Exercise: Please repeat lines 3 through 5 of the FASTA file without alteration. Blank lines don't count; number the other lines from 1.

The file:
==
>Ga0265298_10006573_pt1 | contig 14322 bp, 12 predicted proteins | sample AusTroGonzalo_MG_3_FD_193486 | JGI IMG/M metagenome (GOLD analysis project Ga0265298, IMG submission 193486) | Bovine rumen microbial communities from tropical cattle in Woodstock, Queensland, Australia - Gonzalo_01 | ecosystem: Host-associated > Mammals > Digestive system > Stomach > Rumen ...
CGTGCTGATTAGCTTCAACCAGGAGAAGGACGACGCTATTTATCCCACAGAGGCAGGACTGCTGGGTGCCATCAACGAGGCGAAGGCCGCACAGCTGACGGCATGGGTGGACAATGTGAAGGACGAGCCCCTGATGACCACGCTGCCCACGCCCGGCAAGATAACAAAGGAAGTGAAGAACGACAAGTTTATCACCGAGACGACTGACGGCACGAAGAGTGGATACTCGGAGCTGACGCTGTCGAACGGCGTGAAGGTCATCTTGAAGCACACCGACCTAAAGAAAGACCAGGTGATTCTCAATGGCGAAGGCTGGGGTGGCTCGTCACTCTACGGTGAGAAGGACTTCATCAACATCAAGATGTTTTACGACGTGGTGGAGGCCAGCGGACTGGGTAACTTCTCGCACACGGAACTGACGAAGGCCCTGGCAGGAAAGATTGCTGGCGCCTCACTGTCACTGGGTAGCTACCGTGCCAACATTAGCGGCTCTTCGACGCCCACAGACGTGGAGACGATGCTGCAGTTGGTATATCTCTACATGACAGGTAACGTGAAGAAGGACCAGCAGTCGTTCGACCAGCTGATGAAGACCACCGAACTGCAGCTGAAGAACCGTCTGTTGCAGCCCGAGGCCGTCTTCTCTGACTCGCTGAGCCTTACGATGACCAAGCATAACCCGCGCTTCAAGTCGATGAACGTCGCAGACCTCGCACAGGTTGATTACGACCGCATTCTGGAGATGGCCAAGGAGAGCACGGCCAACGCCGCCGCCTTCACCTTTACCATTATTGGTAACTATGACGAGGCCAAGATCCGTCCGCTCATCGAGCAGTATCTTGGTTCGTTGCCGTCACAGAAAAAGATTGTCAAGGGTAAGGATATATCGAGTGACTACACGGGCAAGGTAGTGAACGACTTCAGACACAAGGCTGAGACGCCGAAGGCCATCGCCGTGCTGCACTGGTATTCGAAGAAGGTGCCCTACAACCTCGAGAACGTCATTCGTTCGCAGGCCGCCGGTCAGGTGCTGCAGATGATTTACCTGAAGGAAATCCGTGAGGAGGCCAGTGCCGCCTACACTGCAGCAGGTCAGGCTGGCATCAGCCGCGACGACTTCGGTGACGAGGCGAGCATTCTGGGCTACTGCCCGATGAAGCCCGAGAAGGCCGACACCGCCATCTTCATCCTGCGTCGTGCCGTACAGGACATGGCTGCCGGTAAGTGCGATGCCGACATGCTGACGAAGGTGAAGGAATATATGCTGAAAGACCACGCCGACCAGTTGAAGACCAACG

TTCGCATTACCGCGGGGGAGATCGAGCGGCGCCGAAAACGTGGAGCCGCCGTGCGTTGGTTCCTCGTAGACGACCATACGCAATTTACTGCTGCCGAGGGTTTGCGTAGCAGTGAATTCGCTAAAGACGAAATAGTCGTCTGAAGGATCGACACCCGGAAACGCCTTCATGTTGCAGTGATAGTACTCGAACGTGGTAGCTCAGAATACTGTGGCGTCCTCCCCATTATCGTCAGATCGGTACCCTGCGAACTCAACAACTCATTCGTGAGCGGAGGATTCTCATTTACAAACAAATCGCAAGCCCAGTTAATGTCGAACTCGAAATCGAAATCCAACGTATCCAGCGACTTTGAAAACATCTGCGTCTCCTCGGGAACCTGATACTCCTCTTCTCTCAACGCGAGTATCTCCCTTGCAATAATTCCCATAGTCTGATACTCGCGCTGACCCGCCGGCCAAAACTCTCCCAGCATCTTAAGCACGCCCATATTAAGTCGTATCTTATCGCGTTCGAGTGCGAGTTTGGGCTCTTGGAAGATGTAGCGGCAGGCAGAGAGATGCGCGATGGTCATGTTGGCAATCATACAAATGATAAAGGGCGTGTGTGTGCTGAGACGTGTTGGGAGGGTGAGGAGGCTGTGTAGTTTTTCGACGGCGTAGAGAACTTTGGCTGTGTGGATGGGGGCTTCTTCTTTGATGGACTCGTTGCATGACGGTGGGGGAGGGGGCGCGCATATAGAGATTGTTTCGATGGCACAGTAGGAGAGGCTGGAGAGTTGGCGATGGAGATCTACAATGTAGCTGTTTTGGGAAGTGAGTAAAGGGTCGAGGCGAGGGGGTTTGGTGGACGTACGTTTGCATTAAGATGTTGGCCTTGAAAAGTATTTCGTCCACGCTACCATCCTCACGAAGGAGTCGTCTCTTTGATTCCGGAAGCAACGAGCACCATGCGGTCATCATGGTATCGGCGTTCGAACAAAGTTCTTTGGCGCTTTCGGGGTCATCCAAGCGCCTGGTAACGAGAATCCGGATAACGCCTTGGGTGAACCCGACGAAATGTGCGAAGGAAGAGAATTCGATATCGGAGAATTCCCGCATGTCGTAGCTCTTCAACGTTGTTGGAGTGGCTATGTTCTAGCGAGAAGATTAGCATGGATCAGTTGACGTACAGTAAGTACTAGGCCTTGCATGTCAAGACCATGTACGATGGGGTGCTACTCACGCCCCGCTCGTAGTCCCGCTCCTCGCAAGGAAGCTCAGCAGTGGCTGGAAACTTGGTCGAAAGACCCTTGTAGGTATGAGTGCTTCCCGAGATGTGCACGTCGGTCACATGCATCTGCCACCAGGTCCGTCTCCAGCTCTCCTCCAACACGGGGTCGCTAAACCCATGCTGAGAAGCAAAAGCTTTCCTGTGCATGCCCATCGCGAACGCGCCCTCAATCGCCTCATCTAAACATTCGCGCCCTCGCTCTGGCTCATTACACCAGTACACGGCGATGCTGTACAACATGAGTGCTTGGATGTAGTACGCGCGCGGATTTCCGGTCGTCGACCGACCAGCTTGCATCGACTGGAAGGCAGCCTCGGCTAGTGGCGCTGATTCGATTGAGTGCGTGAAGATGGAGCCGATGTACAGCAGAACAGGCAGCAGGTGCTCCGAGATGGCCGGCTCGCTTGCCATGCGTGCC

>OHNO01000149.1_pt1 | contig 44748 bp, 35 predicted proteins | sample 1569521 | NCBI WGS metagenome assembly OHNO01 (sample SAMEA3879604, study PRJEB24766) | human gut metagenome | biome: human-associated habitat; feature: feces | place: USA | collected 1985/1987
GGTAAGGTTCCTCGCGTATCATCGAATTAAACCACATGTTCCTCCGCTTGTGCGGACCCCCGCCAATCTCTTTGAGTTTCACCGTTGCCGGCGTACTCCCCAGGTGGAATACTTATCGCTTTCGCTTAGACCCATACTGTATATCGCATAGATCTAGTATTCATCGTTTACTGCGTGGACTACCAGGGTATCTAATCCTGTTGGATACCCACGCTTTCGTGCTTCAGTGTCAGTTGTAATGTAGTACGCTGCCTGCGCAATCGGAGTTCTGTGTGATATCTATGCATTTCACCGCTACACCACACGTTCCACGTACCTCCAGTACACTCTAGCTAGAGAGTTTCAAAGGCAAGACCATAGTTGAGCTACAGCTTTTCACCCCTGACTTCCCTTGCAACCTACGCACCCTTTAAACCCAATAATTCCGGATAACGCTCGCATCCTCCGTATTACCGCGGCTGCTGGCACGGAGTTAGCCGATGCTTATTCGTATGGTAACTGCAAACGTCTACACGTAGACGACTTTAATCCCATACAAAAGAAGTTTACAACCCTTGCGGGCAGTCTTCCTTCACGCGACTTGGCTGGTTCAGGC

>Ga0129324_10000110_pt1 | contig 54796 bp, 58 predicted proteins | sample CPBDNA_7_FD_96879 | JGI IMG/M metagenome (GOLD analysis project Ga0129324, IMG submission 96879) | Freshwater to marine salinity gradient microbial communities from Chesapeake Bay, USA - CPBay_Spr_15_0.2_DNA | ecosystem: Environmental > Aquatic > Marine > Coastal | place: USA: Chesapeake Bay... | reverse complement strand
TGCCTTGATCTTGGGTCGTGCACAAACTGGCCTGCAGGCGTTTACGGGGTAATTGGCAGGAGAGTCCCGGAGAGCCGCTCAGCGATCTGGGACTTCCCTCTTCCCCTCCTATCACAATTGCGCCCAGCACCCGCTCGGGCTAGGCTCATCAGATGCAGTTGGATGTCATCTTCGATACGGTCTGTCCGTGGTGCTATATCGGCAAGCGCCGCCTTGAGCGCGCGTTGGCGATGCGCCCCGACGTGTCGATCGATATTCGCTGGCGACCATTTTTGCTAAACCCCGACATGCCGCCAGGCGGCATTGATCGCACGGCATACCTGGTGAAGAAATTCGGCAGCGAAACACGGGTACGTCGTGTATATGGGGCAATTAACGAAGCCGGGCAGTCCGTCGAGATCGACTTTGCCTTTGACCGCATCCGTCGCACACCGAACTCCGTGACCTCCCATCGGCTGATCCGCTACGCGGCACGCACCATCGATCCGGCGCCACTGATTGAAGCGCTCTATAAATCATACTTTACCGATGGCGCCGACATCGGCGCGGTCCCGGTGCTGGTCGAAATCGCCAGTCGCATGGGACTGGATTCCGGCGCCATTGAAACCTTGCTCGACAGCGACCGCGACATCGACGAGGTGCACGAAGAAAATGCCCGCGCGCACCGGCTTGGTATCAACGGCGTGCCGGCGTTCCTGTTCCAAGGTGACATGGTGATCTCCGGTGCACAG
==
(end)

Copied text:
TTCGCATTACCGCGGGGGAGATCGAGCGGCGCCGAAAACGTGGAGCCGCCGTGCGTTGGTTCCTCGTAGACGACCATACGCAATTTACTGCTGCCGAGGGTTTGCGTAGCAGTGAATTCGCTAAAGACGAAATAGTCGTCTGAAGGATCGACACCCGGAAACGCCTTCATGTTGCAGTGATAGTACTCGAACGTGGTAGCTCAGAATACTGTGGCGTCCTCCCCATTATCGTCAGATCGGTACCCTGCGAACTCAACAACTCATTCGTGAGCGGAGGATTCTCATTTACAAACAAATCGCAAGCCCAGTTAATGTCGAACTCGAAATCGAAATCCAACGTATCCAGCGACTTTGAAAACATCTGCGTCTCCTCGGGAACCTGATACTCCTCTTCTCTCAACGCGAGTATCTCCCTTGCAATAATTCCCATAGTCTGATACTCGCGCTGACCCGCCGGCCAAAACTCTCCCAGCATCTTAAGCACGCCCATATTAAGTCGTATCTTATCGCGTTCGAGTGCGAGTTTGGGCTCTTGGAAGATGTAGCGGCAGGCAGAGAGATGCGCGATGGTCATGTTGGCAATCATACAAATGATAAAGGGCGTGTGTGTGCTGAGACGTGTTGGGAGGGTGAGGAGGCTGTGTAGTTTTTCGACGGCGTAGAGAACTTTGGCTGTGTGGATGGGGGCTTCTTCTTTGATGGACTCGTTGCATGACGGTGGGGGAGGGGGCGCGCATATAGAGATTGTTTCGATGGCACAGTAGGAGAGGCTGGAGAGTTGGCGATGGAGATCTACAATGTAGCTGTTTTGGGAAGTGAGTAAAGGGTCGAGGCGAGGGGGTTTGGTGGACGTACGTTTGCATTAAGATGTTGGCCTTGAAAAGTATTTCGTCCACGCTACCATCCTCACGAAGGAGTCGTCTCTTTGATTCCGGAAGCAACGAGCACCATGCGGTCATCATGGTATCGGCGTTCGAACAAAGTTCTTTGGCGCTTTCGGGGTCATCCAAGCGCCTGGTAACGAGAATCCGGATAACGCCTTGGGTGAACCCGACGAAATGTGCGAAGGAAGAGAATTCGATATCGGAGAATTCCCGCATGTCGTAGCTCTTCAACGTTGTTGGAGTGGCTATGTTCTAGCGAGAAGATTAGCATGGATCAGTTGACGTACAGTAAGTACTAGGCCTTGCATGTCAAGACCATGTACGATGGGGTGCTACTCACGCCCCGCTCGTAGTCCCGCTCCTCGCAAGGAAGCTCAGCAGTGGCTGGAAACTTGGTCGAAAGACCCTTGTAGGTATGAGTGCTTCCCGAGATGTGCACGTCGGTCACATGCATCTGCCACCAGGTCCGTCTCCAGCTCTCCTCCAACACGGGGTCGCTAAACCCATGCTGAGAAGCAAAAGCTTTCCTGTGCATGCCCATCGCGAACGCGCCCTCAATCGCCTCATCTAAACATTCGCGCCCTCGCTCTGGCTCATTACACCAGTACACGGCGATGCTGTACAACATGAGTGCTTGGATGTAGTACGCGCGCGGATTTCCGGTCGTCGACCGACCAGCTTGCATCGACTGGAAGGCAGCCTCGGCTAGTGGCGCTGATTCGATTGAGTGCGTGAAGATGGAGCCGATGTACAGCAGAACAGGCAGCAGGTGCTCCGAGATGGCCGGCTCGCTTGCCATGCGTGCC

>OHNO01000149.1_pt1 | contig 44748 bp, 35 predicted proteins | sample 1569521 | NCBI WGS metagenome assembly OHNO01 (sample SAMEA3879604, study PRJEB24766) | human gut metagenome | biome: human-associated habitat; feature: feces | place: USA | collected 1985/1987
GGTAAGGTTCCTCGCGTATCATCGAATTAAACCACATGTTCCTCCGCTTGTGCGGACCCCCGCCAATCTCTTTGAGTTTCACCGTTGCCGGCGTACTCCCCAGGTGGAATACTTATCGCTTTCGCTTAGACCCATACTGTATATCGCATAGATCTAGTATTCATCGTTTACTGCGTGGACTACCAGGGTATCTAATCCTGTTGGATACCCACGCTTTCGTGCTTCAGTGTCAGTTGTAATGTAGTACGCTGCCTGCGCAATCGGAGTTCTGTGTGATATCTATGCATTTCACCGCTACACCACACGTTCCACGTACCTCCAGTACACTCTAGCTAGAGAGTTTCAAAGGCAAGACCATAGTTGAGCTACAGCTTTTCACCCCTGACTTCCCTTGCAACCTACGCACCCTTTAAACCCAATAATTCCGGATAACGCTCGCATCCTCCGTATTACCGCGGCTGCTGGCACGGAGTTAGCCGATGCTTATTCGTATGGTAACTGCAAACGTCTACACGTAGACGACTTTAATCCCATACAAAAGAAGTTTACAACCCTTGCGGGCAGTCTTCCTTCACGCGACTTGGCTGGTTCAGGC